3. Trick Training. I'm always putting this on the back burner for no good reason at all. It's fun and builds a better relationship between human and dog. 
4. Hiking or "slogging" as I am now calling it as I trudge through ankle deep slush in the rain.
5. Shopping trips that involve little or no shopping. Example I took Bugsy for a car ride in town while I ran errands, to change things up we took short "city walks" around town at each of my stops and also visited the local pet friendly pet supply stores for a sniff about and some obedience training. In this case we went to both Petco and Petsmart, and bought nothing as I have no problem using their facility without buying a darn thing.
Bugsy and I
One of this weeks meals...
Duck neck, beef lung, banana, butternut squash, fennel seeds and dried basil.

Fun in the field.

Captain, Miles and Comet join farm dog Haley for a romp through the snowy farm field.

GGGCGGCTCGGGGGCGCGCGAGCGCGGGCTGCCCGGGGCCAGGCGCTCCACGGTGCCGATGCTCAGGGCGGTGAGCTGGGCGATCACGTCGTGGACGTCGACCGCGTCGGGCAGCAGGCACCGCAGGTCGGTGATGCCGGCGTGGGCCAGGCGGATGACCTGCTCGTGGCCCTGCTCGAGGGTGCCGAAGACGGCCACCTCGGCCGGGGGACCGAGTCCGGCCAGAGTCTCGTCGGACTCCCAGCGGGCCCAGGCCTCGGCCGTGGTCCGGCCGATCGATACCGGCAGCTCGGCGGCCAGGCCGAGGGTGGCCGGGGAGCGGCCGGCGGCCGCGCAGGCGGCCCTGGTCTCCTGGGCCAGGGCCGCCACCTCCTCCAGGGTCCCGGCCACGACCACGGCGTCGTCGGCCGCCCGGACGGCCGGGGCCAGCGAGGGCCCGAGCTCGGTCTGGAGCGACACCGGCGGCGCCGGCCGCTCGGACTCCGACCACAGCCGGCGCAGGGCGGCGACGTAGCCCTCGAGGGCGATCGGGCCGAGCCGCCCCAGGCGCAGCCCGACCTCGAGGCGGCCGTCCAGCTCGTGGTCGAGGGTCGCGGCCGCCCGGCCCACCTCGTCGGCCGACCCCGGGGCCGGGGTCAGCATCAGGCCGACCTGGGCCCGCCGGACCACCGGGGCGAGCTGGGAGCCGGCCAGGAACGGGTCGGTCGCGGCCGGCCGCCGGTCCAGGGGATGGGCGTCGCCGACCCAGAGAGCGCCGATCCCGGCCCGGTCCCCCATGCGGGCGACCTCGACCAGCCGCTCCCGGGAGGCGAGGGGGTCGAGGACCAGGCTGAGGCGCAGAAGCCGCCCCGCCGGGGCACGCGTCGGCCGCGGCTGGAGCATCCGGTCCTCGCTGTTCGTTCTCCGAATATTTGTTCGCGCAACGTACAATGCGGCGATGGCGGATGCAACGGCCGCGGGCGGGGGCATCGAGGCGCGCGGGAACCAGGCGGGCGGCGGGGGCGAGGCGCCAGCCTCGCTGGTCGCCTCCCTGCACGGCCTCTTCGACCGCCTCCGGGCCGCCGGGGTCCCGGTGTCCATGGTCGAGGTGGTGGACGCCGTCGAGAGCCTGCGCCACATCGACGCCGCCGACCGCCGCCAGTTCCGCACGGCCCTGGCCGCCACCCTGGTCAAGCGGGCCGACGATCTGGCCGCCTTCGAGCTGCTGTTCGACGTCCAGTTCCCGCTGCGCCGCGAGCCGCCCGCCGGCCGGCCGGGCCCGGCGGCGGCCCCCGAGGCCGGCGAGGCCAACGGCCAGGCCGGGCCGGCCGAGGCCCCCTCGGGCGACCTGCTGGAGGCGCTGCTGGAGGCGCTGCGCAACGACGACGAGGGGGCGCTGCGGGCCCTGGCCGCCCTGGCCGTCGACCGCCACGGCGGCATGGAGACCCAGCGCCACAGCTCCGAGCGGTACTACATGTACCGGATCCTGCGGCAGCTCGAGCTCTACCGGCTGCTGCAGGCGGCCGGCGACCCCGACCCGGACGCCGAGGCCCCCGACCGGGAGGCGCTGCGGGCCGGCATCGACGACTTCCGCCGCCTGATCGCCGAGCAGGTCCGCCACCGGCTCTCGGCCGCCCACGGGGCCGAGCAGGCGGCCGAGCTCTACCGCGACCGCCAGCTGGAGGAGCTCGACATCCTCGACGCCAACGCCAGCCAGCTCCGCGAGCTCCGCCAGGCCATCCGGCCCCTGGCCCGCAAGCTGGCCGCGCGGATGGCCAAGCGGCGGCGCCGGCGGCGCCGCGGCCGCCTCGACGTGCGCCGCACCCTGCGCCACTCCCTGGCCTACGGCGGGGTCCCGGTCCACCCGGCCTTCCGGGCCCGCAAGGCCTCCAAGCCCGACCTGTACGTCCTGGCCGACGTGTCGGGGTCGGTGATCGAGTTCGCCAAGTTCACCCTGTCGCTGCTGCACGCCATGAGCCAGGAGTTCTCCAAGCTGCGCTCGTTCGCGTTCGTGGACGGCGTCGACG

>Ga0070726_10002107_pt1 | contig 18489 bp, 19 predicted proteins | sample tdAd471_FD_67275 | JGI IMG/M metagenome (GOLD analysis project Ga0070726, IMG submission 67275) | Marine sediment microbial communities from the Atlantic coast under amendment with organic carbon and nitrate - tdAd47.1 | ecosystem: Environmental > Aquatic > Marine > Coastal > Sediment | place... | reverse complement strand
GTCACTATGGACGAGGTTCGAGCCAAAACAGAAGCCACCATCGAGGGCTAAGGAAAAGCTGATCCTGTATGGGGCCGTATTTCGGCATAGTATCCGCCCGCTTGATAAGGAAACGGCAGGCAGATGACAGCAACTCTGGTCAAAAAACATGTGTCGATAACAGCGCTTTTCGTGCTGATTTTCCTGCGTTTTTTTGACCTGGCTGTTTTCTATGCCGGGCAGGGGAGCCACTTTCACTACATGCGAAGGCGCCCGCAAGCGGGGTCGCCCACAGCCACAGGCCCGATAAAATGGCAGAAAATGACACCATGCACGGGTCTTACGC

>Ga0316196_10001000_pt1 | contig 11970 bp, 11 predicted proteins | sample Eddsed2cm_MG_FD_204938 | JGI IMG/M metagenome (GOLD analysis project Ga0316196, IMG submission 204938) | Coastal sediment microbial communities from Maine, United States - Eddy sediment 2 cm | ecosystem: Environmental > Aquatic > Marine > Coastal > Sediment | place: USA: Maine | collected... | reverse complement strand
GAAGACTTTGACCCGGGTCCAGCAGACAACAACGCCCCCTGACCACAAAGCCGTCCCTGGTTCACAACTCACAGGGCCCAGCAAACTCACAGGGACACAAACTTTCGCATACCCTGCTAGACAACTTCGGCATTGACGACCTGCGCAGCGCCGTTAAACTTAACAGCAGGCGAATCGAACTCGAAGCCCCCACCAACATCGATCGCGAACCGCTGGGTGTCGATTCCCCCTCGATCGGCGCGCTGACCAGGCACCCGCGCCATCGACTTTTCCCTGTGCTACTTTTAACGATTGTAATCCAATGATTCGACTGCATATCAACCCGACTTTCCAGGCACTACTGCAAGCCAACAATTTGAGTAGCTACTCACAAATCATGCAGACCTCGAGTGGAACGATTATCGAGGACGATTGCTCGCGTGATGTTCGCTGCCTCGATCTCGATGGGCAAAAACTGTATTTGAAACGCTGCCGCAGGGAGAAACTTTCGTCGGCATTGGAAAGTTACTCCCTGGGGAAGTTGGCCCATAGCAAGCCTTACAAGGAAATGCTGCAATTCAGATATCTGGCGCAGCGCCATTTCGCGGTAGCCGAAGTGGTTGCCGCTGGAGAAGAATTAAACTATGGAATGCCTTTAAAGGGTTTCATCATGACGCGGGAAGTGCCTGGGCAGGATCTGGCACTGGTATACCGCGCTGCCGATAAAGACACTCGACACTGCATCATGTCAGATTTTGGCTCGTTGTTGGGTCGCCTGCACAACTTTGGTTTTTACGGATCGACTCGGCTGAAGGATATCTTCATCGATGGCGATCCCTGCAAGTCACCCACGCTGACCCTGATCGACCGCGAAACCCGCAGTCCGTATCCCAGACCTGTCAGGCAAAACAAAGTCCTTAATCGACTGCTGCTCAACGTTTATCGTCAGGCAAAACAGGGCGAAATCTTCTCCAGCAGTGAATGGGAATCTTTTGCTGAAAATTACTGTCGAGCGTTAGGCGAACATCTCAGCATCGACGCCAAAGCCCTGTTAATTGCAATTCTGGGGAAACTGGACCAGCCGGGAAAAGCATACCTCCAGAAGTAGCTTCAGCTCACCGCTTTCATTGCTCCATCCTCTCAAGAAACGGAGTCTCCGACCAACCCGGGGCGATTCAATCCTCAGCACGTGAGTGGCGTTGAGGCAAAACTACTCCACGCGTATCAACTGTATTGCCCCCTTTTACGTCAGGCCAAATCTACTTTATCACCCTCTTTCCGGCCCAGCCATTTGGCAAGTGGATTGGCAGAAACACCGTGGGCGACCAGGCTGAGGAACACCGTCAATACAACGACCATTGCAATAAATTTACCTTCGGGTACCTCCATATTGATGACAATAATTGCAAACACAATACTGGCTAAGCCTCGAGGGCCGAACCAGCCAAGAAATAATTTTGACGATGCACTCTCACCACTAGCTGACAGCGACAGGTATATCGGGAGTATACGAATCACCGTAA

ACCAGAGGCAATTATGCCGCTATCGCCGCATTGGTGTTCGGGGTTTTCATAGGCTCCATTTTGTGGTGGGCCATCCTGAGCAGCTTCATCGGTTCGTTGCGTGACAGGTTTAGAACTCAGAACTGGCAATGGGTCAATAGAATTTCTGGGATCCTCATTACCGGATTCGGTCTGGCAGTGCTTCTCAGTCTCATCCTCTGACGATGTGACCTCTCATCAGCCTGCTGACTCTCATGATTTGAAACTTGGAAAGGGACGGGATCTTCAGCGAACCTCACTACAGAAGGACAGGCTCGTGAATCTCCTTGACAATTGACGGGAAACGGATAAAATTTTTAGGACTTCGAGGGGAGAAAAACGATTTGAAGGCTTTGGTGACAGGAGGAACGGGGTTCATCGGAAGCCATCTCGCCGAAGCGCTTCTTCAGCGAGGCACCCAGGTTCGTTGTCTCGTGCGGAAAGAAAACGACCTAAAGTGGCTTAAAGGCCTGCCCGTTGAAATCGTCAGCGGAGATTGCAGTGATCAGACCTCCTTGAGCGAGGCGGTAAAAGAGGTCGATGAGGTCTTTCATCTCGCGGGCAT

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Wednesday, March 6, 2013

winter games

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The snow just keeps falling. Snow storm after snow storm making me dub March as "in like a lion", and with luck will be out "like a lamb" as they say. We are all going stir crazy. I'm craving sunshine and a good run, but the roads and trails are icy and just walking or hiking on them can be treacherous. For now I will have to settle with the occasional dash through the deep snow in my heavy snow boots. Last year at this time creeks were flowing, sun was shining and I was road running. Alas, as you can see from this video there is no shortage of snow. This is one of my latest efforts to thwart cabin fever. I hide biscuits in the snow! Lots of little pieces of biscuits hidden in snow piles, under bushes, everywhere there isn't yellow snow, then I send out the hounds! All the dogs enjoy this! They are digging, sniffing, and exploring around for up to 30 minutes! Poor Captain, I see all the others using there noses to poke around and turn up the biscuits from the snow. Captains short, smushed face puts him at a disadvantage.